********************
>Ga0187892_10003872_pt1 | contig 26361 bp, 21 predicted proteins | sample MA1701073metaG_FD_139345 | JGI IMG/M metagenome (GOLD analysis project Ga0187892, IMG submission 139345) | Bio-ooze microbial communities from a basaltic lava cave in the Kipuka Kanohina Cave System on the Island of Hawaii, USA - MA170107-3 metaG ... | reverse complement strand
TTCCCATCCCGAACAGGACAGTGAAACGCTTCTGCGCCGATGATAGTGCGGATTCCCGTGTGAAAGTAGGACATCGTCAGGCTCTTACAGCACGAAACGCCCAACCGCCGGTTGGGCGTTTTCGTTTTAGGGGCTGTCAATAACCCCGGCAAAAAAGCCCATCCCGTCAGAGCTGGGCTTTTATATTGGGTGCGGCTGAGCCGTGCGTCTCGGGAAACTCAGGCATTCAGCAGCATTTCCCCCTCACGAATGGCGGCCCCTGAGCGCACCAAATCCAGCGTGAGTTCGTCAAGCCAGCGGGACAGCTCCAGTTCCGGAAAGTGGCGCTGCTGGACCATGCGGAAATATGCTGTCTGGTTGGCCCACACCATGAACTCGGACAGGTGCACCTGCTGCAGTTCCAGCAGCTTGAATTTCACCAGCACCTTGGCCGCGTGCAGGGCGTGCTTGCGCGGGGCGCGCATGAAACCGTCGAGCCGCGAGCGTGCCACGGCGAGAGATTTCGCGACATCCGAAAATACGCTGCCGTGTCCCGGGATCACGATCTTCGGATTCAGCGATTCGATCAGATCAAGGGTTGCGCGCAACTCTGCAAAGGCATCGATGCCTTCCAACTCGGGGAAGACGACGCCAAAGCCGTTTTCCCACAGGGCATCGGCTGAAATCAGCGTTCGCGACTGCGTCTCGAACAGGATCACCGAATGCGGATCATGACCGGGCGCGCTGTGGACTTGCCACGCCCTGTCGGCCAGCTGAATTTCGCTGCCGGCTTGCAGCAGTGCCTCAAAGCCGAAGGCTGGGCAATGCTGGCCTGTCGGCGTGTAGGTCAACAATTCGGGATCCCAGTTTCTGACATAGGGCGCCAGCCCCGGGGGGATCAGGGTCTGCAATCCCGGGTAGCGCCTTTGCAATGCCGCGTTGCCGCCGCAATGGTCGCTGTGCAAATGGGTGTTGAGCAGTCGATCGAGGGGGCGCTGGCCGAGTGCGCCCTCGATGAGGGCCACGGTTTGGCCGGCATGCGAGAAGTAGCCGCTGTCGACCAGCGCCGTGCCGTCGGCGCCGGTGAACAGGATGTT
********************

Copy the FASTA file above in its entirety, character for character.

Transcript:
>Ga0187892_10003872_pt1 | contig 26361 bp, 21 predicted proteins | sample MA1701073metaG_FD_139345 | JGI IMG/M metagenome (GOLD analysis project Ga0187892, IMG submission 139345) | Bio-ooze microbial communities from a basaltic lava cave in the Kipuka Kanohina Cave System on the Island of Hawaii, USA - MA170107-3 metaG ... | reverse complement strand
TTCCCATCCCGAACAGGACAGTGAAACGCTTCTGCGCCGATGATAGTGCGGATTCCCGTGTGAAAGTAGGACATCGTCAGGCTCTTACAGCACGAAACGCCCAACCGCCGGTTGGGCGTTTTCGTTTTAGGGGCTGTCAATAACCCCGGCAAAAAAGCCCATCCCGTCAGAGCTGGGCTTTTATATTGGGTGCGGCTGAGCCGTGCGTCTCGGGAAACTCAGGCATTCAGCAGCATTTCCCCCTCACGAATGGCGGCCCCTGAGCGCACCAAATCCAGCGTGAGTTCGTCAAGCCAGCGGGACAGCTCCAGTTCCGGAAAGTGGCGCTGCTGGACCATGCGGAAATATGCTGTCTGGTTGGCCCACACCATGAACTCGGACAGGTGCACCTGCTGCAGTTCCAGCAGCTTGAATTTCACCAGCACCTTGGCCGCGTGCAGGGCGTGCTTGCGCGGGGCGCGCATGAAACCGTCGAGCCGCGAGCGTGCCACGGCGAGAGATTTCGCGACATCCGAAAATACGCTGCCGTGTCCCGGGATCACGATCTTCGGATTCAGCGATTCGATCAGATCAAGGGTTGCGCGCAACTCTGCAAAGGCATCGATGCCTTCCAACTCGGGGAAGACGACGCCAAAGCCGTTTTCCCACAGGGCATCGGCTGAAATCAGCGTTCGCGACTGCGTCTCGAACAGGATCACCGAATGCGGATCATGACCGGGCGCGCTGTGGACTTGCCACGCCCTGTCGGCCAGCTGAATTTCGCTGCCGGCTTGCAGCAGTGCCTCAAAGCCGAAGGCTGGGCAATGCTGGCCTGTCGGCGTGTAGGTCAACAATTCGGGATCCCAGTTTCTGACATAGGGCGCCAGCCCCGGGGGGATCAGGGTCTGCAATCCCGGGTAGCGCCTTTGCAATGCCGCGTTGCCGCCGCAATGGTCGCTGTGCAAATGGGTGTTGAGCAGTCGATCGAGGGGGCGCTGGCCGAGTGCGCCCTCGATGAGGGCCACGGTTTGGCCGGCATGCGAGAAGTAGCCGCTGTCGACCAGCGCCGTGCCGTCGGCGCCGGTGAACAGGATGTT